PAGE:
Tinyletter 17: Exhaustion, woe, adaptation…and a sneaky peek at my book cover


Well, it’s been a while. Sorry. I last wrote to you when everything seemed to be picking up again: H was on the mend, my laptop had survived being run over, and my 40th birthday had passed without incident.

But soon after, life happened. Well, in reality, life continued to happen. I had been suffering from abdominal pain for most of this year, and was charging on through it, as I do, trying to pay no attention. It always takes me a long time to realise I’m in pain anyway – I tend to feel it as confusion and I have to unravel what’s going on. By the end of September, though, there was nothing to be confused about. The grumbling pains that I’d had all summer suddenly erupted into something far harder to ignore.

We’ll move through the weeks that followed with quick montage; tests, antibiotics, painkillers, a dash to casualty, an emergency appointment with a specialist, cameras shoved in unpleasant places, agonising waits to find out just how serious it was. The end result is that I have three kinds of bowel disease, all of which more usually appear in men over 70. Never being one to conform, I’m slightly pleased with this.

I’m still working out how to get back on my feet again, and no advice has been forthcoming yet. I’m taking it very easy and reaching for the painkillers when I have to. It’s boring to talk about, so I won’t. But what took me by surprise is how slowly it had all crept up on me: the incursion of illness, the sense of abiding exhaustion. Only in the aftermath, when I’ve been forced to stop, have I realised what a toll this has been taking on my life. I’ve gradually given up inviting friends over for dinner because I couldn’t face the labour; have been retreating to bed ever-earlier; have surrendered my house to a state of entropy that has seemed beyond my control.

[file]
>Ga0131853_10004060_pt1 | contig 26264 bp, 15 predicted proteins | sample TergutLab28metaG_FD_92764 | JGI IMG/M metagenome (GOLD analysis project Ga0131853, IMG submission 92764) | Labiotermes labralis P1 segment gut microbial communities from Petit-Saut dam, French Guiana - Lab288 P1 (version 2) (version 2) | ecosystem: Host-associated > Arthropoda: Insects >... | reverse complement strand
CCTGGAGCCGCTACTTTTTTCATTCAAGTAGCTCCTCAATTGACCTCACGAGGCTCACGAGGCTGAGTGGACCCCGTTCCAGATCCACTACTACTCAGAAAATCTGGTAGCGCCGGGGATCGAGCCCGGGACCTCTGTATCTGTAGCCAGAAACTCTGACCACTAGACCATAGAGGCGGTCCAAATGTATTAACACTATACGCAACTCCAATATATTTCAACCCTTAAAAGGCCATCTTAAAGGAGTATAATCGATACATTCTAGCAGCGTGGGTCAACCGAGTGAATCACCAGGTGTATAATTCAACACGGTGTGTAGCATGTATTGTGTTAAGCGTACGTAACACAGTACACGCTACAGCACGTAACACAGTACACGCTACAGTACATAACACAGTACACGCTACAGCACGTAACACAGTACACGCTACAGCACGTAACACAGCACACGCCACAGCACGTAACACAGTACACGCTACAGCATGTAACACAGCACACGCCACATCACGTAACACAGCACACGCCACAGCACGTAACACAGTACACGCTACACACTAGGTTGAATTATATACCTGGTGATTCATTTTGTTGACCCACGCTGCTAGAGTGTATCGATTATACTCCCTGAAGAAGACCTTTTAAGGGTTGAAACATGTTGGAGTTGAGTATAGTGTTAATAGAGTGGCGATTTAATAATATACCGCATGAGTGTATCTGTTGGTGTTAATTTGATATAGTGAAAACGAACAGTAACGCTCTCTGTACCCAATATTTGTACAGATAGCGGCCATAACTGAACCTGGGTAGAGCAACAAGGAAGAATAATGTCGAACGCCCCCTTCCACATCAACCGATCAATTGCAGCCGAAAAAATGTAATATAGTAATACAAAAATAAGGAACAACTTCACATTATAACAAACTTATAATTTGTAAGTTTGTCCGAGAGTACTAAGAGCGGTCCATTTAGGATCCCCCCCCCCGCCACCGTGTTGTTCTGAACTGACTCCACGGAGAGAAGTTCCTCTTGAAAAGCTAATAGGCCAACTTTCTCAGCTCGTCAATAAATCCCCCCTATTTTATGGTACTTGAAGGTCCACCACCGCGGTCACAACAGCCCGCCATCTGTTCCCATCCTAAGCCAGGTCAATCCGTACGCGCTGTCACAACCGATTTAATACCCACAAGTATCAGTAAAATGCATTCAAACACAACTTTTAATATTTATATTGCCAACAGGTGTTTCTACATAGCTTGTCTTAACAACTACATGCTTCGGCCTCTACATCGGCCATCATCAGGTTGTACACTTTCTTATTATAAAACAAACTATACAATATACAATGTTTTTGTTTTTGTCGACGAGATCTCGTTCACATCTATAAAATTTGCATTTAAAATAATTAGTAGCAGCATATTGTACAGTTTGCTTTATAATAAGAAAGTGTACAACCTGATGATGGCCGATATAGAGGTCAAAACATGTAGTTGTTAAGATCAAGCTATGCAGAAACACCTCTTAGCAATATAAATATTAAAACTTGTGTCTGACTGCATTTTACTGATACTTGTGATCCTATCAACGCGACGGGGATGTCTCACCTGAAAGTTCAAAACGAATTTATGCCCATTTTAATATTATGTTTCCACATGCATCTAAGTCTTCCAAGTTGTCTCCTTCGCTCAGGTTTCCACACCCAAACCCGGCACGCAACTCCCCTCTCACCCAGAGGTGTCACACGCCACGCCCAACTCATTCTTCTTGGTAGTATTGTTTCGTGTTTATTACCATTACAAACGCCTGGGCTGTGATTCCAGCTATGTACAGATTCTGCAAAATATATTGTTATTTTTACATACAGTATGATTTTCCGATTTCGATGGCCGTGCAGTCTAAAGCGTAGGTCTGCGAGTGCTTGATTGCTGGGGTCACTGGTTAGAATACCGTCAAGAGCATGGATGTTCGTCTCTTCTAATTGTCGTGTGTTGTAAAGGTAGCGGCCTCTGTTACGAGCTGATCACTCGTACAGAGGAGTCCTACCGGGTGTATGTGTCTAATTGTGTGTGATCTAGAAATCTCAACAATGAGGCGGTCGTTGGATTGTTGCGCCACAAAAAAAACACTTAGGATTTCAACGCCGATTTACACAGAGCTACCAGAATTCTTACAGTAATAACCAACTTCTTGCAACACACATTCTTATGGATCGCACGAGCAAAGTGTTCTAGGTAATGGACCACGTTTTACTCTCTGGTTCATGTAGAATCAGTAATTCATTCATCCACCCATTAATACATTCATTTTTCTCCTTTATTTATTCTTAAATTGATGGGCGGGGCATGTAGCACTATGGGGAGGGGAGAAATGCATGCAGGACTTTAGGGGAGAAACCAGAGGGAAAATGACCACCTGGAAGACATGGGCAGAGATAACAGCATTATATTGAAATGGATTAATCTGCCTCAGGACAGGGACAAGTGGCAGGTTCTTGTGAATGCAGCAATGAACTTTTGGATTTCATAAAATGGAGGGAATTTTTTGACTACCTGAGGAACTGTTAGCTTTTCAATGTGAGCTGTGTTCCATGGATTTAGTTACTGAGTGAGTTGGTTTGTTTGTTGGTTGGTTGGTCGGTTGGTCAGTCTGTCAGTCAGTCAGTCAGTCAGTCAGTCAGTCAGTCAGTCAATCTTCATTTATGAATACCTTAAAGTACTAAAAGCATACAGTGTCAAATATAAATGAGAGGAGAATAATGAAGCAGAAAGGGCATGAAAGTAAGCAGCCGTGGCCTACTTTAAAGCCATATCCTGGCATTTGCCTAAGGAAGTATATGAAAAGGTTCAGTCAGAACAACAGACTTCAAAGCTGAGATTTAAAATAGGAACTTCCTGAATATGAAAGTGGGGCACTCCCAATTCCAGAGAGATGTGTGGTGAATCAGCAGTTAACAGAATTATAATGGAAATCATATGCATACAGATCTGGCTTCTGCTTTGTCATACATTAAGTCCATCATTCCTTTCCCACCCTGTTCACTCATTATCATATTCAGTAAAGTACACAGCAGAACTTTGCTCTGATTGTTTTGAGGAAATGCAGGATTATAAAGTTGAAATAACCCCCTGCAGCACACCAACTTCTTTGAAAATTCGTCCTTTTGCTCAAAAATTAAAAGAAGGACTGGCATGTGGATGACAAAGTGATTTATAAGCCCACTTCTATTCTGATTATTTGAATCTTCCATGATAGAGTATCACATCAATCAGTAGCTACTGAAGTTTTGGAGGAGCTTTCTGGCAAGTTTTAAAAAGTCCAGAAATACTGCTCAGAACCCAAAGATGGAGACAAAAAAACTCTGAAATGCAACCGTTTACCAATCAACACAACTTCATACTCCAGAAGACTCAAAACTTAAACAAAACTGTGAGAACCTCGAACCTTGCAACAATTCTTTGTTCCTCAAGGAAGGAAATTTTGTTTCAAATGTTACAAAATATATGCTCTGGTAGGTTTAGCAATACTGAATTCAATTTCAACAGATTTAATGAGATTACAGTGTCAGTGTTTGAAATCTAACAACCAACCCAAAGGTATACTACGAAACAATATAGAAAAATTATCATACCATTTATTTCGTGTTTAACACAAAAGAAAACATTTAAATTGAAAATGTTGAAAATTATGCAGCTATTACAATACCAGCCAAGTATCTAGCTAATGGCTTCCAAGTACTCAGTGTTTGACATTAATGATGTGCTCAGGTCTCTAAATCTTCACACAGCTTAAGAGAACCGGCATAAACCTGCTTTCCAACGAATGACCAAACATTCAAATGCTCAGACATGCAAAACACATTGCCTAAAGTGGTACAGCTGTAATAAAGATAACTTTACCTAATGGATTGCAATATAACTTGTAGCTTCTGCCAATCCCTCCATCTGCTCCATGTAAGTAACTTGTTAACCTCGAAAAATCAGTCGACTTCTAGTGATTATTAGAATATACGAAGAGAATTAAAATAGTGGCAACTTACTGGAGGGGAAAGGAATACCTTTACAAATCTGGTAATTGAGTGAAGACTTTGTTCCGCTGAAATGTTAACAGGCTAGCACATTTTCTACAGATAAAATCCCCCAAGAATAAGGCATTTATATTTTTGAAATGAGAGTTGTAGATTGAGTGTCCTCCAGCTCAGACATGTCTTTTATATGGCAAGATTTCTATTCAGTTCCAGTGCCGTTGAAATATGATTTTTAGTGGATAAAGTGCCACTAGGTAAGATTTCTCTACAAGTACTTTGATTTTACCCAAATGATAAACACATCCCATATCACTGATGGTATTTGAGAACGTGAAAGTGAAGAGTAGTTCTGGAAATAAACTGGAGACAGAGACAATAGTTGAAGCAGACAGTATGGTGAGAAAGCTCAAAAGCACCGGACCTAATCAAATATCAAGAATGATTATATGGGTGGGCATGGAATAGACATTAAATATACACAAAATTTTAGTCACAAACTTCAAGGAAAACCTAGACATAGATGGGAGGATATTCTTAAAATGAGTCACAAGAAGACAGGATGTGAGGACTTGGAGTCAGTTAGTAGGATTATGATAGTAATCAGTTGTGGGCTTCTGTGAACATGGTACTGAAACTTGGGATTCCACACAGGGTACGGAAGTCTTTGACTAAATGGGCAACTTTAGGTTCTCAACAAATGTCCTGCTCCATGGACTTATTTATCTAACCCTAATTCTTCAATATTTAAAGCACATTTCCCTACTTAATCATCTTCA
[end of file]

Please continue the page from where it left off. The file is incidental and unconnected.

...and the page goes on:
Not once, in all of this, did it occur to me that I wasn’t coping anymore. I didn’t notice I was ill. I didn’t notice I was too exhausted to keep up with normal things. It just slowly happened, and I did nothing about it until I was forced to pay attention.

One of the problems, I think, for autistic people is that were so busy with the work of adapting to the outside world that the serious stuff gets lost in the general struggle. Everything feels difficult anyway, so it didn’t surprise me in the least that my belly always hurt, nor that I was rushing to the bathroom every twenty minutes. Well, I’m paying attention now, and I’m having to push back against some of the expectations of capability that I’ve built around myself. It’s agonising, but it’s also high time.

I spent all of last year writing a memoir about how I learned I was autistic, and I often forget that no-one has had the chance to read it yet. I’ve worked hard to detail the ways in which I don’t cope, and although I feel a little anxious at exposing that to the world, I also can’t wait to explain myself better.

Well, the time is finally close. The Electricity of Every Living Thing can finally be pre-ordered (it’s out in April) as as much-beloved Tinyletter readers, you get the first glimpse of the cover before I start splashing it everywhere like a power-crazed toddler. Here is is. I hope you like it.

The Electricity of Every Living Thing Cover

See you soon,

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